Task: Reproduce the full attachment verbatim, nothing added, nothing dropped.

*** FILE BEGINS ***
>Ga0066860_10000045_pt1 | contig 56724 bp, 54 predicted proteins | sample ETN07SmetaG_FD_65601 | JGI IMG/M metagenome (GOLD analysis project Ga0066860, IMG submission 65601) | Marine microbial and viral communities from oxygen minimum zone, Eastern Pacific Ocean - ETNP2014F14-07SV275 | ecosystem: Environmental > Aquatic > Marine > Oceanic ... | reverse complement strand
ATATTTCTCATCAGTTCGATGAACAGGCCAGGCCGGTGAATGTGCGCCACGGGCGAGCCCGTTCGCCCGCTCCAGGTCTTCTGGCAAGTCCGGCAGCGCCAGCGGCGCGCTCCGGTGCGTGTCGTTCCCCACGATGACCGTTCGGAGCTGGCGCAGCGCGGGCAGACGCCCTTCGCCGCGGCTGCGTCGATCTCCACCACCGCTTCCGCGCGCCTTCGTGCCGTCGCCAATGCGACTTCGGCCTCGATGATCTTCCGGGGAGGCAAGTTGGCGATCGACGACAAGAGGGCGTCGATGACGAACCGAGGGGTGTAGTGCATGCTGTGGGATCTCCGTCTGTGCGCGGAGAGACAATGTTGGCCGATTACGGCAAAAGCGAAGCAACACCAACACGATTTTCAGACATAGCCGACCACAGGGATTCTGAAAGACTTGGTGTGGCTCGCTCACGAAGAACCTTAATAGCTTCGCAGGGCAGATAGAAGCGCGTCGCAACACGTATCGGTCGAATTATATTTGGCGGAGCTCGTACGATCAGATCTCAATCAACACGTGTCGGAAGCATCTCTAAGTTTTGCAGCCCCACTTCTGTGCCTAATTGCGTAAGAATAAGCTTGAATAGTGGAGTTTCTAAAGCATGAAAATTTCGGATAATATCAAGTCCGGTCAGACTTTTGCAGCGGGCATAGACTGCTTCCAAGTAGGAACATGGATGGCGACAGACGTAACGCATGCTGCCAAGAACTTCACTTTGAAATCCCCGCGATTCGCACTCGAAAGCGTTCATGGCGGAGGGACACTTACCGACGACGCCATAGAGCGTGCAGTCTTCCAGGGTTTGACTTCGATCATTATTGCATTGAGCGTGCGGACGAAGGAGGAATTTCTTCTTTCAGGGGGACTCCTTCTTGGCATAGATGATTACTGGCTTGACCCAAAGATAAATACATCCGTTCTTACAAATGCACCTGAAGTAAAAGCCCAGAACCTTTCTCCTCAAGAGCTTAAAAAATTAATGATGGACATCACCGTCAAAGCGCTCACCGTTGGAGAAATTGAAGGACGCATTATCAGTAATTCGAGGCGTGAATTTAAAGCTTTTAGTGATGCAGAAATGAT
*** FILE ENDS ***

>Ga0066860_10000045_pt1 | contig 56724 bp, 54 predicted proteins | sample ETN07SmetaG_FD_65601 | JGI IMG/M metagenome (GOLD analysis project Ga0066860, IMG submission 65601) | Marine microbial and viral communities from oxygen minimum zone, Eastern Pacific Ocean - ETNP2014F14-07SV275 | ecosystem: Environmental > Aquatic > Marine > Oceanic ... | reverse complement strand
ATATTTCTCATCAGTTCGATGAACAGGCCAGGCCGGTGAATGTGCGCCACGGGCGAGCCCGTTCGCCCGCTCCAGGTCTTCTGGCAAGTCCGGCAGCGCCAGCGGCGCGCTCCGGTGCGTGTCGTTCCCCACGATGACCGTTCGGAGCTGGCGCAGCGCGGGCAGACGCCCTTCGCCGCGGCTGCGTCGATCTCCACCACCGCTTCCGCGCGCCTTCGTGCCGTCGCCAATGCGACTTCGGCCTCGATGATCTTCCGGGGAGGCAAGTTGGCGATCGACGACAAGAGGGCGTCGATGACGAACCGAGGGGTGTAGTGCATGCTGTGGGATCTCCGTCTGTGCGCGGAGAGACAATGTTGGCCGATTACGGCAAAAGCGAAGCAACACCAACACGATTTTCAGACATAGCCGACCACAGGGATTCTGAAAGACTTGGTGTGGCTCGCTCACGAAGAACCTTAATAGCTTCGCAGGGCAGATAGAAGCGCGTCGCAACACGTATCGGTCGAATTATATTTGGCGGAGCTCGTACGATCAGATCTCAATCAACACGTGTCGGAAGCATCTCTAAGTTTTGCAGCCCCACTTCTGTGCCTAATTGCGTAAGAATAAGCTTGAATAGTGGAGTTTCTAAAGCATGAAAATTTCGGATAATATCAAGTCCGGTCAGACTTTTGCAGCGGGCATAGACTGCTTCCAAGTAGGAACATGGATGGCGACAGACGTAACGCATGCTGCCAAGAACTTCACTTTGAAATCCCCGCGATTCGCACTCGAAAGCGTTCATGGCGGAGGGACACTTACCGACGACGCCATAGAGCGTGCAGTCTTCCAGGGTTTGACTTCGATCATTATTGCATTGAGCGTGCGGACGAAGGAGGAATTTCTTCTTTCAGGGGGACTCCTTCTTGGCATAGATGATTACTGGCTTGACCCAAAGATAAATACATCCGTTCTTACAAATGCACCTGAAGTAAAAGCCCAGAACCTTTCTCCTCAAGAGCTTAAAAAATTAATGATGGACATCACCGTCAAAGCGCTCACCGTTGGAGAAATTGAAGGACGCATTATCAGTAATTCGAGGCGTGAATTTAAAGCTTTTAGTGATGCAGAAATGAT